socketz 12/4/2012 | 7:26:29 PM
re: Gigabit Security's in the Chips Broadcom deserves more recognition than given to them in this article.

SSL Processors

BCM5821: 4000 1024-bit RSA transactions/second and 3000 IKE negotiations per second

Roadmap for record layer processing.

IPSec Processors

BCM5840: Full-duplex OC-48 IPsec encryption and authentication - regardless of packet size

Reference Designs that combine these two parts with their BCM1250 (SiByte) NPU.

HarveyMudd 12/4/2012 | 7:26:28 PM
re: Gigabit Security's in the Chips In spite of the recent happenings in the US, the security needs are not absolute.

The security chips would increase the cost so much that they would eventually become obsolete. So two sets of chips are needed: one without security and other with security features. It should be pointed that security chips would have no more 2-35 of the market.

Security chips are mere hype.
ZigZag 12/4/2012 | 7:26:28 PM
re: Gigabit Security's in the Chips NetOctave (www.netoctave.com) weren't mentioned, but they're a new key player with high-speed SSL and IPSEC processors and embedded systems.

sandiego 12/4/2012 | 7:26:20 PM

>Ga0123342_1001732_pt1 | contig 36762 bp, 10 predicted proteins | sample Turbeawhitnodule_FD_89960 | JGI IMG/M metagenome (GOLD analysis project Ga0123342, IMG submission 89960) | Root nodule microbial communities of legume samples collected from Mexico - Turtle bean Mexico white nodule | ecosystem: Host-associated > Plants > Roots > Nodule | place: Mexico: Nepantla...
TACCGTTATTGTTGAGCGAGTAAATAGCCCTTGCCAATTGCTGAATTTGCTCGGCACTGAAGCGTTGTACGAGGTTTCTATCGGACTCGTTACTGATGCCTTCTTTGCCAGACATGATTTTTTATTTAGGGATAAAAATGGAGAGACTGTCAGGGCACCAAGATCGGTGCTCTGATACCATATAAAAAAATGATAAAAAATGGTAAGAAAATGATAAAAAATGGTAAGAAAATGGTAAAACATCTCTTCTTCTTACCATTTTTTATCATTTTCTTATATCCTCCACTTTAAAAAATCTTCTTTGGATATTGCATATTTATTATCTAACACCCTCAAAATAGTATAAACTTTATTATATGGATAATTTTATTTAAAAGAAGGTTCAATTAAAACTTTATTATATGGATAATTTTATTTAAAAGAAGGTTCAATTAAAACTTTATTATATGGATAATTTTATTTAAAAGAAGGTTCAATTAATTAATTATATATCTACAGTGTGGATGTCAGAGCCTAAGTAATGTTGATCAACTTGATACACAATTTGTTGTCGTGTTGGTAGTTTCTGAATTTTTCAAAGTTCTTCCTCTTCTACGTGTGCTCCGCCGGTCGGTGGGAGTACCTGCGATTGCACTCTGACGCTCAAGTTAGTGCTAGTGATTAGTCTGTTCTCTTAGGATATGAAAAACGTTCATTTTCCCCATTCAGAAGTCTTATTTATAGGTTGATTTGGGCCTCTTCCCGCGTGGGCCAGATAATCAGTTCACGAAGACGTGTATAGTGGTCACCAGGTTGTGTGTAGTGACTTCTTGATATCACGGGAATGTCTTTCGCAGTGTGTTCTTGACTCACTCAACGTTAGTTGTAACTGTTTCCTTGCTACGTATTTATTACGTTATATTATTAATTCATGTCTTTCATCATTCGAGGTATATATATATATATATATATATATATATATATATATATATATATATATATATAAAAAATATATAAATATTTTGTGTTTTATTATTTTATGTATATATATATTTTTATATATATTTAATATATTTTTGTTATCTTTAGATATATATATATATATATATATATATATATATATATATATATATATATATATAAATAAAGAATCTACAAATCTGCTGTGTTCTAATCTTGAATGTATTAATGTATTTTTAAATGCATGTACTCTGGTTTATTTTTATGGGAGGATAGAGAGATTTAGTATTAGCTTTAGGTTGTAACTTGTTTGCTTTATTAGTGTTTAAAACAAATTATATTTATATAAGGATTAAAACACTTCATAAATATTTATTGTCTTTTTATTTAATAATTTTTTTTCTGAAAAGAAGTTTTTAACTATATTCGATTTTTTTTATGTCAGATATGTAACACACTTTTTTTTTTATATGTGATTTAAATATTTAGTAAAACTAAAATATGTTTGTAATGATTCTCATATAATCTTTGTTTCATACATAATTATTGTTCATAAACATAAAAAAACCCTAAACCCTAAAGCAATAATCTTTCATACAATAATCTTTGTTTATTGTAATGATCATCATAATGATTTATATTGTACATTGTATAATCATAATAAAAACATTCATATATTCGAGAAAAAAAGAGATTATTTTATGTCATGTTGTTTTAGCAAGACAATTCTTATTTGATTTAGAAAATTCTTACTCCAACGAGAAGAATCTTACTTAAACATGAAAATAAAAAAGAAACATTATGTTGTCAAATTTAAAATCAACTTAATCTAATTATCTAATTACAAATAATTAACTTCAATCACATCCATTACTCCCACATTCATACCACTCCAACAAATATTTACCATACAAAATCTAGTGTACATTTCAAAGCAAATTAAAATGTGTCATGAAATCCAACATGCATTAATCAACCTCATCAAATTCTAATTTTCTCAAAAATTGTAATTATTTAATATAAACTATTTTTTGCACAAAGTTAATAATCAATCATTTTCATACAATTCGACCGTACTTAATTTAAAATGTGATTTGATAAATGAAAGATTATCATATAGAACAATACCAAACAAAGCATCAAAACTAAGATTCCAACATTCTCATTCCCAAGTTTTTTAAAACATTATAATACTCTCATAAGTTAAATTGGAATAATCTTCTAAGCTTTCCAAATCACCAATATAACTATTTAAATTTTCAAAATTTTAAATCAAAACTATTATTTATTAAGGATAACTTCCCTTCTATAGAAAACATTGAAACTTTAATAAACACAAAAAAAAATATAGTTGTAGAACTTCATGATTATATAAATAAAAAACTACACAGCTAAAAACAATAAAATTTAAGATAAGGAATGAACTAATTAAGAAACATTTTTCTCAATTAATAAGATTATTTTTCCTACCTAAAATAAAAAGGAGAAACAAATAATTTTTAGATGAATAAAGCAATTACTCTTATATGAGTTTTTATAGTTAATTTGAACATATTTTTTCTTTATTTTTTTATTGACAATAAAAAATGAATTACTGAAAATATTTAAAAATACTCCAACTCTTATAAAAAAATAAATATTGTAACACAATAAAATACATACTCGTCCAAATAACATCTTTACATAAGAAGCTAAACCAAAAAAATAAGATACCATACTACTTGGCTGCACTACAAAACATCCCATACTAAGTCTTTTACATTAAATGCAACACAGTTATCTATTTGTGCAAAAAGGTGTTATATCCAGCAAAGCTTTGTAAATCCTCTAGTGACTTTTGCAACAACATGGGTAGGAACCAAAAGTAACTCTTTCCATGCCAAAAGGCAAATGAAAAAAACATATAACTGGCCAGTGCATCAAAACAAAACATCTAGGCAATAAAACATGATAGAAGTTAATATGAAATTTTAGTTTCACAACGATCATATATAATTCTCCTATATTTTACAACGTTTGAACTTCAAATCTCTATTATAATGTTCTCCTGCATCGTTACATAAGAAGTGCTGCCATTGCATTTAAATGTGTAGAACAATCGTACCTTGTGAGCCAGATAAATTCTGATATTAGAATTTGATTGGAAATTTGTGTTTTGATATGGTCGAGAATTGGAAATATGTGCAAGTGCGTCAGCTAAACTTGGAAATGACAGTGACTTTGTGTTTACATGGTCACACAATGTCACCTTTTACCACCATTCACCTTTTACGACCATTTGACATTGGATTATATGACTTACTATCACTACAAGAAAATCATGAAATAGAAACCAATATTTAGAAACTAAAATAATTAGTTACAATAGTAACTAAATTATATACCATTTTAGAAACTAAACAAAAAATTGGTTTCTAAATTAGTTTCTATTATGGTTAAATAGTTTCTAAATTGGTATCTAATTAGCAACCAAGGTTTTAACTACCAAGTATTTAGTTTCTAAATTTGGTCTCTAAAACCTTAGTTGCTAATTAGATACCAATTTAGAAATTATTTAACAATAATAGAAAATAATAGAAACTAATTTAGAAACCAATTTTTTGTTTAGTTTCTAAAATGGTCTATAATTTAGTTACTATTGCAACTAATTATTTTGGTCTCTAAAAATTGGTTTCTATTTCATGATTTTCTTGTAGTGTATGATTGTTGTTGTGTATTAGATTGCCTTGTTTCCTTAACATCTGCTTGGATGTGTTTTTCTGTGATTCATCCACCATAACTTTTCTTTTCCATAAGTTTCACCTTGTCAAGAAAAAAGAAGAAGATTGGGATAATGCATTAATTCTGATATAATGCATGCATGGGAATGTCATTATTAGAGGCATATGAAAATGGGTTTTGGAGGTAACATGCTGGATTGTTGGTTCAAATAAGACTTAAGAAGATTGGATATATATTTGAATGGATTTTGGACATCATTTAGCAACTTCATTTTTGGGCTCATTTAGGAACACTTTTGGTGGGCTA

re: Gigabit Security's in the Chips Is this why Verisign is diversifying itself every which way but Sunday -- because their core trust solutions are an endangered species? Anyone know what or Whose ASICs Cisco uses in their PIX boxes?
jumparound 12/4/2012 | 7:26:19 PM
re: Gigabit Security's in the Chips Cisco uses SafeNet in their PIX series, and Hifn for most of their other product lines.

Also, in response to the "Security chips aren't needed" statement. Imagine having to purchase multiple, and expensive NPUs in order to crunch through all the encryption, hashing, and authentication.
rjmcmahon 12/4/2012 | 7:26:18 PM
re: Gigabit Security's in the Chips Security logic is definetly needed, though it is hard see how a startup can leverage a security chip into long term revenue generation. Revenue generation seems to require a solution or a service.

The cable cos seem to understand this, as many have included in their contracts w/consumers the rights to exclude VPN forwarding through their networks. This allows them to make money by charging the employer for VPN services, a much richer source of revenue than the individual employee, particularly since employers will have to provide 24x7x365 access to their networks in order to compete.

As an aside, the current model of terminating network level security at the data center doesn't scale nor does it address mobility and roaming issues associated with next generation wireless networks.

PS. Network and application security doesn't seem anyway related to 911.
edgecore 12/4/2012 | 7:25:46 PM
re: Gigabit Security's in the Chips socketz,

Broadcom should have beem mentioned!

My understqanding is the BCM1250 is not an NPU, its a high end (dual mips core) CPU.

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